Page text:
Sarah said I should look her up during the showcase, but I had no idea what she looked like.  The "ticket taker" in the front gave me a description: colorful dress, long sandy-brown hair, about 5'7"... I said, "Um, okay..." and while she was checking a few people in I took a look around.  "Is that her?" I pointed to someone who matched that description, and she said it was.  Whew!  Fortunately I didn't have to wander around the place staring at all the women until I found her.

I introduced myself, and she gave me her undivided attention for as long as I needed her.  She laughed at my jokes ("Everyone is young and hip, and I'm old and need a new hip." - the arthritis has been really bad lately!), and she answered still more questions I had.  We talked about how hot it was, and I said that I thought colder was better than hot, "because you can always put on clothes but can't really strip ... wait a minute... I did see a naked woman getting painted a little while ago.  Never mind!"  We both said we hoped that it would be cooler in the venue in October.

Sarah was friendly, kind, and warm (and not just because of the temperature).  Now, I'm not just saying all this because I'm sending her a link to the blog.  I'm saying this because it was Sarah who (unknowingly) pushed me off of the fence.  If I hadn't have talked with her, I'd probably still be dithering.

When I apologized for interrupting her conversation when I walked up, she said it was okay, as her artists were the most important thing for her.  For some reason, that made me feel like I belonged.  I don't really see myself as an artist - it seems that most of my time is spent marketing and doing all the business aspects of having a business.  But after grappling with it a few days, I decided I am an artist.  I've flirted with that thought before, but now it has firmly taken hold because I have been handpicked to be among other handpicked artists, and I will showcase my art at the "Merge" showcase on October 15th.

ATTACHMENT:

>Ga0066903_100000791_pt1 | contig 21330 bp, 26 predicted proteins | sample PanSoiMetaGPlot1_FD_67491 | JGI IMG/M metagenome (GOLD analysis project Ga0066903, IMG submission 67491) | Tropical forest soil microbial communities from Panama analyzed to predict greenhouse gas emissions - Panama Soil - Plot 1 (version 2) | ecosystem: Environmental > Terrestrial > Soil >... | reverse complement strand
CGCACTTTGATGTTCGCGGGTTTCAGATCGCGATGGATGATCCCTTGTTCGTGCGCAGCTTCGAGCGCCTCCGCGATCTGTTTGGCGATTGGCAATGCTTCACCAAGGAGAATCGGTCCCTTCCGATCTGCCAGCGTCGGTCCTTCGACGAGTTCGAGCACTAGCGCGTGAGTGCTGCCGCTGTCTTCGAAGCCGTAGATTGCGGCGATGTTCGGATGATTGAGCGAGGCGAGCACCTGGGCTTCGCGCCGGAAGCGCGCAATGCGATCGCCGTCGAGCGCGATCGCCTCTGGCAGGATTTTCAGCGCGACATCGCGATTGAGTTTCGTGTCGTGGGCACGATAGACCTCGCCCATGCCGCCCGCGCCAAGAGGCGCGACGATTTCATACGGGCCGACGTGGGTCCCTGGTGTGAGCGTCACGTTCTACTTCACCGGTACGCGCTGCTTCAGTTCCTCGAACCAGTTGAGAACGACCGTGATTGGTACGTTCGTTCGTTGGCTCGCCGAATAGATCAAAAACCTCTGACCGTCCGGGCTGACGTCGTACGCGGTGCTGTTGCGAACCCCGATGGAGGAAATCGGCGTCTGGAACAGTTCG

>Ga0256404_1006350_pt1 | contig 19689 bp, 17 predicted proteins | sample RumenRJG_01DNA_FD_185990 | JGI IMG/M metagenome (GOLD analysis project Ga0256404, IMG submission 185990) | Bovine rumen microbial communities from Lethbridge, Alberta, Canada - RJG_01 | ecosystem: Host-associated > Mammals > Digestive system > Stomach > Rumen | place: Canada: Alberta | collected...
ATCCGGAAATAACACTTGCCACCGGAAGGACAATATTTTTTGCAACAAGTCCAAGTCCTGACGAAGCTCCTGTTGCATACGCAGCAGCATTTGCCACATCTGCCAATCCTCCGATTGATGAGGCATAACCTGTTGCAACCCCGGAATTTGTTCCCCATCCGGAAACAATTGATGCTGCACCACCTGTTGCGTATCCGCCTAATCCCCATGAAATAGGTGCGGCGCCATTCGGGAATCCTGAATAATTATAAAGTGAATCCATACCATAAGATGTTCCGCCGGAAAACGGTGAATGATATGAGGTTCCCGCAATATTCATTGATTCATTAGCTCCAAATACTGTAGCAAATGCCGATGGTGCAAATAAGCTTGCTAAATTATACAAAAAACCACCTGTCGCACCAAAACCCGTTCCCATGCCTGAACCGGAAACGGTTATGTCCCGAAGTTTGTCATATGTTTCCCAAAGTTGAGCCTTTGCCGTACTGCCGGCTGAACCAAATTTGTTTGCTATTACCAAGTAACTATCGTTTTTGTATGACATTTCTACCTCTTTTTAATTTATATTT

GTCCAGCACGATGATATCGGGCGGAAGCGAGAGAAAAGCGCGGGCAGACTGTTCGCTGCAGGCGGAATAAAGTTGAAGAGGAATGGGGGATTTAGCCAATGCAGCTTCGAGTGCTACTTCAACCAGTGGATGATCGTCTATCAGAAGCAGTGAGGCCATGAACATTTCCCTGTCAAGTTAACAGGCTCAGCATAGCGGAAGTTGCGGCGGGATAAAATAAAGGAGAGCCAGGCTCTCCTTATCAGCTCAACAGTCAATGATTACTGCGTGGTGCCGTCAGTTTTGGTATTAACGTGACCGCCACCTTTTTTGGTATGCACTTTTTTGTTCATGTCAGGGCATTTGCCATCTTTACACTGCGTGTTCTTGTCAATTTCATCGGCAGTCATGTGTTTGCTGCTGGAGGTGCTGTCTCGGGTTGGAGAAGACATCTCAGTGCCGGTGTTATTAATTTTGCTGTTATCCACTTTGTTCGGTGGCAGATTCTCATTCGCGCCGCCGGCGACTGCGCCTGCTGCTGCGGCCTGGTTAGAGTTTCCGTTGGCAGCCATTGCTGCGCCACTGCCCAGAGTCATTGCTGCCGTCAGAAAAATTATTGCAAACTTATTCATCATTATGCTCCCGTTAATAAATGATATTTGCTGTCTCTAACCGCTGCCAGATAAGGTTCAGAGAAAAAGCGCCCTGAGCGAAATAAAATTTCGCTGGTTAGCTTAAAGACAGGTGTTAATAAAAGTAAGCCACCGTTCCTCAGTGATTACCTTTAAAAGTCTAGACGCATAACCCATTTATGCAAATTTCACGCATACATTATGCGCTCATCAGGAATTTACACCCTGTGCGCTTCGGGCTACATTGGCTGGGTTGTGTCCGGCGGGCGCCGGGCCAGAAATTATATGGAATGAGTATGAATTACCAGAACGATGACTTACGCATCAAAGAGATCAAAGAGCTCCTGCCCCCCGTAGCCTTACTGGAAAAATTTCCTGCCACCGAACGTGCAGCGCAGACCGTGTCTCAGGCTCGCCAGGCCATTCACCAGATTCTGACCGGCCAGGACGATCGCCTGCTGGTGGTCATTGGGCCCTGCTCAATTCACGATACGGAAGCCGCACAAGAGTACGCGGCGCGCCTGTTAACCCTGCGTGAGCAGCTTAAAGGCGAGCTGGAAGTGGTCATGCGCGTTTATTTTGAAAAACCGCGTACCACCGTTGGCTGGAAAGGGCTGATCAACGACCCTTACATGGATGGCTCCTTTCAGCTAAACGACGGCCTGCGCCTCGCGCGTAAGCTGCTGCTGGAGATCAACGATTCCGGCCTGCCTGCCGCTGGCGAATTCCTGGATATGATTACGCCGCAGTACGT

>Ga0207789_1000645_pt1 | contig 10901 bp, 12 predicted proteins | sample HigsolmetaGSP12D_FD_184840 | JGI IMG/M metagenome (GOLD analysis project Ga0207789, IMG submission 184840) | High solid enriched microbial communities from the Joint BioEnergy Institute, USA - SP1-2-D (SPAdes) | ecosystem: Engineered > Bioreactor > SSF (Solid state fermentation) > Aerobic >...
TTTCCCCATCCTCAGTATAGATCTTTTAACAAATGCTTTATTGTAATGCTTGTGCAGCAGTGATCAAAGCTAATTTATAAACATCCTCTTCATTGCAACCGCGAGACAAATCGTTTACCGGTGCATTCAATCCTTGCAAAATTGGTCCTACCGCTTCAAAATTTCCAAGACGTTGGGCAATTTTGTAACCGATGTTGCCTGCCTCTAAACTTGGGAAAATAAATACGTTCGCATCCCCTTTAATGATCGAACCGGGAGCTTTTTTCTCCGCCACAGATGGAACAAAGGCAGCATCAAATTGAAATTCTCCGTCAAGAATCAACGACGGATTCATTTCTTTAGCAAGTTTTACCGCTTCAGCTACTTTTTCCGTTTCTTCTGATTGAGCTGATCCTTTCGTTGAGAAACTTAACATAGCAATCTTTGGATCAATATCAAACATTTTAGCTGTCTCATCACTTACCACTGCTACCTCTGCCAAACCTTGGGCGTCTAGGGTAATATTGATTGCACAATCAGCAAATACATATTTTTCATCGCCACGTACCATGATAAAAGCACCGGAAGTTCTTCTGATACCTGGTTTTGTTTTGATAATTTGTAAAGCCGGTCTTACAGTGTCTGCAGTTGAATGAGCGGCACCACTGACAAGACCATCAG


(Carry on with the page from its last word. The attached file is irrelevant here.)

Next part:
I am RAW

Updated with new start time!

Just writing about my experiences has me excited and ready to go.  I can't wait to see what other artists will be there and what the energy will be like.  I can't wait to meet people (artists and attendees) and perhaps collaborate with them in the future (as it is, I've been staring at the card I bought from Jo, trying to figure out how I could make jewelry to evoke the same feel as her piece).  I just can't wait.  I've been thinking about my space and what I can do with it, especially with the petrified wood chunks I posted about a while ago.  I'm planning what pieces I will bring and what I might want to make beforehand.

Here's where the second part of the blog title comes in.  You were waiting for it, weren't you?

I need your help to meet my commitment of selling 20 tickets at $15 each.  Yes, I know the event is on a Thursday night and starts at 7:00p.  (Moved up from the original time of 8:00p.)  If you're in the Milwaukee area at all, I'd like to encourage you to come, even if it's for just an hour.  If you want to stay longer, well, you should have enough notice to take the next day off of work and have a three-day weekend!  MERGE is sure to be as interesting and exciting as the August showcase, with the extra added benefit of me being there!  What more do you need?  :)